Programs to support diversity, equity, and inclusion have been around for a long time in many associations. And while the DEI field is constantly changing—acknowledging newer diversity types like neurodiversity and gender identity expression—so are the staff and volunteers at the associations that produce these programs.
To understand how associations can sustain and improve their DEI initiatives over the long term, we spoke with Simon Woods, president and CEO of the League of American Orchestras, whose DEI program has been in place for more than four decades, and David Acosta, a longtime diversity advocate who in 2017 became chief diversity and inclusion officer at the Association of American Medical Colleges.
The two offered some key tenets that help sustain DEI programs so that they achieve their goals year after year.
Leadership matters—and so does everyone else. “I think it’s worth saying leadership is critical,” Woods said. “We have a board which is very progressive and very much behind this change, and I am deeply committed to it. So it starts at the top.” But not every employee is an organizational leader, so everyone has to feel empowered to participate.
“When you talk about diversity strategic plans, they often fail because it’s usually a top-down thing, and they don’t really take the input from everybody,” Acosta said. “It’s so important to engage everybody in the organization in the process. It’s not just top down; it’s also got a bubble up from down below. People at all different levels need to feel that their contribution is valued.”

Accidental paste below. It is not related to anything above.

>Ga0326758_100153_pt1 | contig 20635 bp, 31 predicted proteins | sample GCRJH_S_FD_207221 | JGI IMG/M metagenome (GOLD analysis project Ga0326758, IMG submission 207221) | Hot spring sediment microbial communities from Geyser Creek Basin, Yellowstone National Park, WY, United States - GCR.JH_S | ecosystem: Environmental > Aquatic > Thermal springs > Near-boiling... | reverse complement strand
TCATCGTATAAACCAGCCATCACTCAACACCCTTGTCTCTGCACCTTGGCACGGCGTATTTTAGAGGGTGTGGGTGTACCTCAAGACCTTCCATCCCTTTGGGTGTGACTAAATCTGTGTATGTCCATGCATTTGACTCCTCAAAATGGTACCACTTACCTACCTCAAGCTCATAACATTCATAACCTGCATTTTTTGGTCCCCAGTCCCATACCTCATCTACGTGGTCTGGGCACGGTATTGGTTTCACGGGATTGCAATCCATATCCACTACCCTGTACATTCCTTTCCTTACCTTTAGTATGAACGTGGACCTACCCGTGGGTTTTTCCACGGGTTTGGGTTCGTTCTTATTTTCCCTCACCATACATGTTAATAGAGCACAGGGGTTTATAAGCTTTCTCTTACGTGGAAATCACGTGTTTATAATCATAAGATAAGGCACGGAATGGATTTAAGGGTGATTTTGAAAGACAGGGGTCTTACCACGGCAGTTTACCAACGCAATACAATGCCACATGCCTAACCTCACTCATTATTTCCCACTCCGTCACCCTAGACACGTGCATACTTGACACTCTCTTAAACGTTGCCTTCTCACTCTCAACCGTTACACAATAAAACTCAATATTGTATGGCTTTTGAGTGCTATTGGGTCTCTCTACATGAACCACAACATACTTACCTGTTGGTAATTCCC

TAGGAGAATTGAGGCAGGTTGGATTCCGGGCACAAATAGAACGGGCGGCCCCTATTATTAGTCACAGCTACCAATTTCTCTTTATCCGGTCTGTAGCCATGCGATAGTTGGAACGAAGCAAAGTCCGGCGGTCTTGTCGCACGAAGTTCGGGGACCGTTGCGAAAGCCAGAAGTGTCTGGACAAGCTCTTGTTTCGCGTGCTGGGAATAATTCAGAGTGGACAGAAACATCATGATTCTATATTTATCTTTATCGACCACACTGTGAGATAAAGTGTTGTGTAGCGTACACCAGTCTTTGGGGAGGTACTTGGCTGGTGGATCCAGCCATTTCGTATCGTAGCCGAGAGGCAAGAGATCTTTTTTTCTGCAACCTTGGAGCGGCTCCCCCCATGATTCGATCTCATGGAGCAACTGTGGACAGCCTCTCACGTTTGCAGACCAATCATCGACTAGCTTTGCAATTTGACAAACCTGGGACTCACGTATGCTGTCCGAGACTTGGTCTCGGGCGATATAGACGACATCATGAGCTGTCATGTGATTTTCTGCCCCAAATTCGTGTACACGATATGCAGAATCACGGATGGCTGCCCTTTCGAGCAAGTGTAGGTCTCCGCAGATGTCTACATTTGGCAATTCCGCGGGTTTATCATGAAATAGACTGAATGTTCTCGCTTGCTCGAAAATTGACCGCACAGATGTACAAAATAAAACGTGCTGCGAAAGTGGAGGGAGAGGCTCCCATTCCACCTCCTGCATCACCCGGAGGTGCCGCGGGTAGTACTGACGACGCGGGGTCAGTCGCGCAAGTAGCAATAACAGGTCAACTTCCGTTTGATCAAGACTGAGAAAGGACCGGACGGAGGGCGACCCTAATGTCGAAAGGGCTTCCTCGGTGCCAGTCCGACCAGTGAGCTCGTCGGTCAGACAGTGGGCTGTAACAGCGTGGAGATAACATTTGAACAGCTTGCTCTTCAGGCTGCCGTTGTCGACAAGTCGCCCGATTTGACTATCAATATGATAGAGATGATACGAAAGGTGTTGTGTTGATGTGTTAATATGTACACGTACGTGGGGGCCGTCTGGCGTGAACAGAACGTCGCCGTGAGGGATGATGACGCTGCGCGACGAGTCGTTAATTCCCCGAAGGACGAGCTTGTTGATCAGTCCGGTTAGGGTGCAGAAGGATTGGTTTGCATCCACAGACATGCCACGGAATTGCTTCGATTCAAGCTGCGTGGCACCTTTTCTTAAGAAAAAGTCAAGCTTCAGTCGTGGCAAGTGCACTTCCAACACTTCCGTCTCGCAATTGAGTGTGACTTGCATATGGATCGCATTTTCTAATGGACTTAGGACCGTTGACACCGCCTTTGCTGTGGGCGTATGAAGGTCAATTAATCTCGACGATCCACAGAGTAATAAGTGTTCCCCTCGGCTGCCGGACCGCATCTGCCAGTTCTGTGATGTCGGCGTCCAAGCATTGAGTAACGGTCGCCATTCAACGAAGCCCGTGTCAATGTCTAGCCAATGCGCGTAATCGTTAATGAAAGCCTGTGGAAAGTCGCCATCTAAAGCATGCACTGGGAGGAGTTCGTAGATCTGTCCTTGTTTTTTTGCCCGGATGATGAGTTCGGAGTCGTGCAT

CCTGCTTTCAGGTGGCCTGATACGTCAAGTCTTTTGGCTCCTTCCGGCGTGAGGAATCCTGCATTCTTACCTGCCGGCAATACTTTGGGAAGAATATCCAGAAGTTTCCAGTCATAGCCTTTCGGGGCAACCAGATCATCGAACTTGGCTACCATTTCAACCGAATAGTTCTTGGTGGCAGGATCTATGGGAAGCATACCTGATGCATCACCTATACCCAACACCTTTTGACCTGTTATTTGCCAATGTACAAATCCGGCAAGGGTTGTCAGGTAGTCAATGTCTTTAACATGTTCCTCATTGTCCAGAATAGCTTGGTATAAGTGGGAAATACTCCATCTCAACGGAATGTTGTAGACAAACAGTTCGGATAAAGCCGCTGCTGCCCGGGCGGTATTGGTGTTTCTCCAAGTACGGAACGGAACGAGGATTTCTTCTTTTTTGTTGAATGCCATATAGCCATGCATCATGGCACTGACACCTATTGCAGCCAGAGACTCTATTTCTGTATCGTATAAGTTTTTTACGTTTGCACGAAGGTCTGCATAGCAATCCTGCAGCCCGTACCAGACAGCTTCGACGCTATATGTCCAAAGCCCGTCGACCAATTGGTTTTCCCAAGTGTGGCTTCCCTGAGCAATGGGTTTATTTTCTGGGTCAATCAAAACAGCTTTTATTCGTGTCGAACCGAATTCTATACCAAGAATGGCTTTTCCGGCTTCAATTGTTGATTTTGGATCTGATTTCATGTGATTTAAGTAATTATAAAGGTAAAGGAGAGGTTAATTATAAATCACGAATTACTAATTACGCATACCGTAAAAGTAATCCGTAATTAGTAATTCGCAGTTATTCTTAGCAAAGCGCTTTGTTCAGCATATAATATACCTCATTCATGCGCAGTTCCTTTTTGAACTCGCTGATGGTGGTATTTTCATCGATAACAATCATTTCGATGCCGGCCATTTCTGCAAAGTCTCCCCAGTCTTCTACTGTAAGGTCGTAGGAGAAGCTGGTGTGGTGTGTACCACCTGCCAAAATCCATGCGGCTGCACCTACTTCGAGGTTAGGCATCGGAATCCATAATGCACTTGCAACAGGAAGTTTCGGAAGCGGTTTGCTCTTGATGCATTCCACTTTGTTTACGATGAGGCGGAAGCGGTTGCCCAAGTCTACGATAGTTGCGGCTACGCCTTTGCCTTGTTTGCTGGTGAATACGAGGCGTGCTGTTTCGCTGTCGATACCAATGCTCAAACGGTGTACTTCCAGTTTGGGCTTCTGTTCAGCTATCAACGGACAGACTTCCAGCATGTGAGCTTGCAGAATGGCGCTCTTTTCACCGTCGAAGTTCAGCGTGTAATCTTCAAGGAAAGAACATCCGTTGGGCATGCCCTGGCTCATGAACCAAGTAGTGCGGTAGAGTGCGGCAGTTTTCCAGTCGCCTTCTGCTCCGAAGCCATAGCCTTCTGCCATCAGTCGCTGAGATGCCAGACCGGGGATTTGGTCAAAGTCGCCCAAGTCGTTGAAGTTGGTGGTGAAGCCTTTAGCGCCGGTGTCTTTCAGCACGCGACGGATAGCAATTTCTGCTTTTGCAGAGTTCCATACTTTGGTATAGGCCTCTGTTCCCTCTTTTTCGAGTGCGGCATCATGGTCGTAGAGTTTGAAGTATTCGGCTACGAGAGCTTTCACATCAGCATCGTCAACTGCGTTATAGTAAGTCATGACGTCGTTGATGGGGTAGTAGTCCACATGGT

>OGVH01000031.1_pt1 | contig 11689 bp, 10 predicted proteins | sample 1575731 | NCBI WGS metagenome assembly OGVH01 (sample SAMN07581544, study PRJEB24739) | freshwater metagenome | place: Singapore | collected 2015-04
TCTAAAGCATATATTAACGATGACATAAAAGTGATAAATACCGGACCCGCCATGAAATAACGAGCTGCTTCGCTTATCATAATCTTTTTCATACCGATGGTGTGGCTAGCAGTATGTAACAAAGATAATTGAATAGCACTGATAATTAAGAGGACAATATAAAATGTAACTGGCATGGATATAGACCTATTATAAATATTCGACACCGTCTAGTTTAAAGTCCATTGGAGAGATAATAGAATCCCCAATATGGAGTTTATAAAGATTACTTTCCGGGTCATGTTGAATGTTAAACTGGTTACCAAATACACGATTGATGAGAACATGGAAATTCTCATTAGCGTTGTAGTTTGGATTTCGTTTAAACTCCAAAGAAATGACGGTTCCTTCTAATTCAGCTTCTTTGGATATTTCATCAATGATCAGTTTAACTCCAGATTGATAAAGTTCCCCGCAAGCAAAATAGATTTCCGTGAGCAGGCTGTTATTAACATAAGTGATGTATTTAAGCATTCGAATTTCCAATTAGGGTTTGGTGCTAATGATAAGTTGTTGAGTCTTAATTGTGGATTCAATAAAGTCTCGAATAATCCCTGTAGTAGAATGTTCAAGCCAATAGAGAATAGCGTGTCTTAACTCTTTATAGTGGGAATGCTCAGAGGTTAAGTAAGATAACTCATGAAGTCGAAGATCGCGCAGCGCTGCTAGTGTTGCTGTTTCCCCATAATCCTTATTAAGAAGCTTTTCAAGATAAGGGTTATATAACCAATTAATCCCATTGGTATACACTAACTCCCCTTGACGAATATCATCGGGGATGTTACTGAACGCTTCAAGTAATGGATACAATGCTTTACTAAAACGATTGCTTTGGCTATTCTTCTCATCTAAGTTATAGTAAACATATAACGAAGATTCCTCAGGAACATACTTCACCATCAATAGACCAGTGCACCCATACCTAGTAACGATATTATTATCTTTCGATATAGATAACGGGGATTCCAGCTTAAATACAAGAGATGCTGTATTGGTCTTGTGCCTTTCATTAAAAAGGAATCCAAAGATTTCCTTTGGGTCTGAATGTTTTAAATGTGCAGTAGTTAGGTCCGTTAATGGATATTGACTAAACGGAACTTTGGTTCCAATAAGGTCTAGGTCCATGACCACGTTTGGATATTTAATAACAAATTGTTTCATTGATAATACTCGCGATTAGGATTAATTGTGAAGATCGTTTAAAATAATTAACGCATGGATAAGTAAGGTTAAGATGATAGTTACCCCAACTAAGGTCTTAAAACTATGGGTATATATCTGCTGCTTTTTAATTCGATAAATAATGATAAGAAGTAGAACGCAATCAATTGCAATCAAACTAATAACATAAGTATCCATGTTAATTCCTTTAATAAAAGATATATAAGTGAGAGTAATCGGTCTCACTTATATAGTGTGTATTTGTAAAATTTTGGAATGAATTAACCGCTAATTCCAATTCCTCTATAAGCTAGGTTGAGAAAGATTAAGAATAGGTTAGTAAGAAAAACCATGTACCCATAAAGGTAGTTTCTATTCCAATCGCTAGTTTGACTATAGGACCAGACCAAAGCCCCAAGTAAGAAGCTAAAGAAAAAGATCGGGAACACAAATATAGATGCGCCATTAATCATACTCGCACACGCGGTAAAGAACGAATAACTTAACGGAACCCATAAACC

AAMC has DEI advisors—staff who apply for the role—who focus on the DEI culture in different divisions of the organization. “These DEI advisors work really closely with the chiefs of each of these particular units about what needs to happen along the DEI space,” Acosta said.
Diversity doesn’t create losers. Sometimes people resist DEI efforts because they view the process as a zero-sum game: If someone else gets a win, they must be losing. DEI champions need to debunk that myth, Woods said. “Organizations that are diverse are much richer places. They have a diverse range of views. They have diverse ideas. They behave in ways that are likely to build diverse audiences and diverse constituencies,” he said.
Money is critical. “You’ve got to put your money where your mouth is,” Woods said. “You can’t do this change without money. This is not something you can just bolt on” without devoting the necessary resources, as the organization would for other important initiatives.